Assumptions challenged: Ethiopian famine, and Irish discontent
Colin Legum's article ``Ethiopia and West Clash over Famine,'' May 6, attributes ``the first independent investigation into conditions of resettlement'' to ``Survival International, a Boston-based association.'' Cultural Survival, a Cambridge, Mass.-based nonprofit organization was in fact responsible for the study. The study also focused on the causes of famine and the impact of the resettlement program as well as those evicted. Research on the causes of the famine is not allowed in Ethiopia, so it was confined to refugees who fled to the Sudan. Our survey is the largest undertaken by any agency on the causes of famine in Ethiopia. Below are the major findings; a report will be released soon.
Drought is not the primary cause of the famine. Individuals consistently reported that they had lived through drier times without suffering so much. Insects and the agricultural and military policies of the government are the primary causes of famine.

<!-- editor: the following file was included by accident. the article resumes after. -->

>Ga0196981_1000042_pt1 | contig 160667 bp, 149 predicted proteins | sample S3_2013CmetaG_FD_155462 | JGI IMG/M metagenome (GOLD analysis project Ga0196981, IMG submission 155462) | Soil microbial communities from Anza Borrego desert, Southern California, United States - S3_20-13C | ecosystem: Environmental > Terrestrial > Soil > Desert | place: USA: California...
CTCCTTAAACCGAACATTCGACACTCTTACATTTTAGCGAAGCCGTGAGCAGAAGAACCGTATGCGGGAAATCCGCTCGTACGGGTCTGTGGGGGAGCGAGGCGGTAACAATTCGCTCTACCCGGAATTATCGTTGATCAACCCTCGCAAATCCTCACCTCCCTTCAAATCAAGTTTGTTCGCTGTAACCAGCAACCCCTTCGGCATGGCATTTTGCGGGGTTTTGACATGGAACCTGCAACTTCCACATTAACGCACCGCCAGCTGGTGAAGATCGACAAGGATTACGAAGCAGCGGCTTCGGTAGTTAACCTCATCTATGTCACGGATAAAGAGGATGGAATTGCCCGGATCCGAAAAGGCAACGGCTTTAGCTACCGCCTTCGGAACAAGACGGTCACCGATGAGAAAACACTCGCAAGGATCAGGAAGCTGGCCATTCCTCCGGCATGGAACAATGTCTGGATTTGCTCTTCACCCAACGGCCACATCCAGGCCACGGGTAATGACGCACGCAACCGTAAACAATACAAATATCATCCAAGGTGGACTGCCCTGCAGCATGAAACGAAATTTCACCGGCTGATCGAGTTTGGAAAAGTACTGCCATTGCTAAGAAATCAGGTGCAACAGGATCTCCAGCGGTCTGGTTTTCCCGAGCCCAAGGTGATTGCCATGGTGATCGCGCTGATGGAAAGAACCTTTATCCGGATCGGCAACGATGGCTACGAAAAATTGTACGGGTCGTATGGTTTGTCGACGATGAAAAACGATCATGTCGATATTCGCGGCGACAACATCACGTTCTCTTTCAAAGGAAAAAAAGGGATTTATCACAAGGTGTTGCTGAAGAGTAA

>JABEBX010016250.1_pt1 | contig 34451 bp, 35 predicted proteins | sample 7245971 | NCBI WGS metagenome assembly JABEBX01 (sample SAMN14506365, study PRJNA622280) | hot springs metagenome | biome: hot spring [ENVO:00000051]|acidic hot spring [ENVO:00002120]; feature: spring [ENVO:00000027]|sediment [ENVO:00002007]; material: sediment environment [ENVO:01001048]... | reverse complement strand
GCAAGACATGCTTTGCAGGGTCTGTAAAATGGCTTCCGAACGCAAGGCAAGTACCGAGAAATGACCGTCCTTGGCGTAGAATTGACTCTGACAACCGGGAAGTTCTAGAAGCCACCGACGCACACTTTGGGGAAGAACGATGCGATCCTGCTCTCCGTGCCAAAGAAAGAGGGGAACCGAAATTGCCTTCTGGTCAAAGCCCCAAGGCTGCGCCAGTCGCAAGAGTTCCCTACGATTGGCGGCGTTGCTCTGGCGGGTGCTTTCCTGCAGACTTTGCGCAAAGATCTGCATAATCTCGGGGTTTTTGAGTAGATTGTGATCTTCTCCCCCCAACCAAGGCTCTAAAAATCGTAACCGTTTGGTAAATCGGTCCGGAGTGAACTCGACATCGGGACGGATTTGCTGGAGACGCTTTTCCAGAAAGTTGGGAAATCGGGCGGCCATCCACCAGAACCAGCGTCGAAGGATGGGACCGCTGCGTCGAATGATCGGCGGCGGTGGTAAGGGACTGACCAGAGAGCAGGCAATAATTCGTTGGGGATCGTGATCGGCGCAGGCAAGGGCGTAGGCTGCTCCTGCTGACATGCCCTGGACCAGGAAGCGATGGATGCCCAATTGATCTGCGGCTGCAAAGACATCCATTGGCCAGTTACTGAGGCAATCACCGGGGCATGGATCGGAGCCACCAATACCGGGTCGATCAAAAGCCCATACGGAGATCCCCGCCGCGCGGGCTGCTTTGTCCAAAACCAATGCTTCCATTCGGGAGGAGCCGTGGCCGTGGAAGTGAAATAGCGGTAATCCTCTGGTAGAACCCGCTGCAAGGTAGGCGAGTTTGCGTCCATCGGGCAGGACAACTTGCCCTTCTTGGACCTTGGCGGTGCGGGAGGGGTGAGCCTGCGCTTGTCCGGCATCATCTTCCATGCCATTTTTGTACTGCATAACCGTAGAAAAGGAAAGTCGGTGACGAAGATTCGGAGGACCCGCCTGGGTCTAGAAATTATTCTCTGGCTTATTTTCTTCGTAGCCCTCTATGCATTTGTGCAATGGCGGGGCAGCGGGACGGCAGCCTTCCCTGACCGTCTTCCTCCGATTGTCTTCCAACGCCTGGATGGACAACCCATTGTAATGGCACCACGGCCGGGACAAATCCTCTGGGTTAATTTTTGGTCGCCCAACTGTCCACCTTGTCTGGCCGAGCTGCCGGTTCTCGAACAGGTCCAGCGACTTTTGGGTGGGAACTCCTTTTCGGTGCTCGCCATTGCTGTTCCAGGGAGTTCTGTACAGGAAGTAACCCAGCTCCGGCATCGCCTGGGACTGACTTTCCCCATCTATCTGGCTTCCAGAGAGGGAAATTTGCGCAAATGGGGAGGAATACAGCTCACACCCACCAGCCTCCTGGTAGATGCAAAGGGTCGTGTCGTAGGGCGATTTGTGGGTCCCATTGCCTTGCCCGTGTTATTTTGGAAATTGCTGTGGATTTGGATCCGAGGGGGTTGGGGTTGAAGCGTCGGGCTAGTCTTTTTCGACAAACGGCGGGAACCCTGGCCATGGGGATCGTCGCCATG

Taxes on small farmers in the north and the southwest have increased by 500 percent since 1977. Forced, voluntary contributions are equal in value or greater than taxes.
In the north, the Ethiopian Army has systematically sabotaged food production by attacking when people are planting and harvesting.
More than 300,000 victims have been resettled. None interviewed went voluntarily and most had produced enough grain and livestock in 1984 to be self-sufficient for the coming year.
The government has not budgeted a penny for the resettlement program. Local, Oromo residents of the resettlement sites, referred to as uninhabited, have been forced to give the newcomers their homes, crops, tools, oxen, plows, and pay three years of taxes and ``voluntary'' contributions in advance.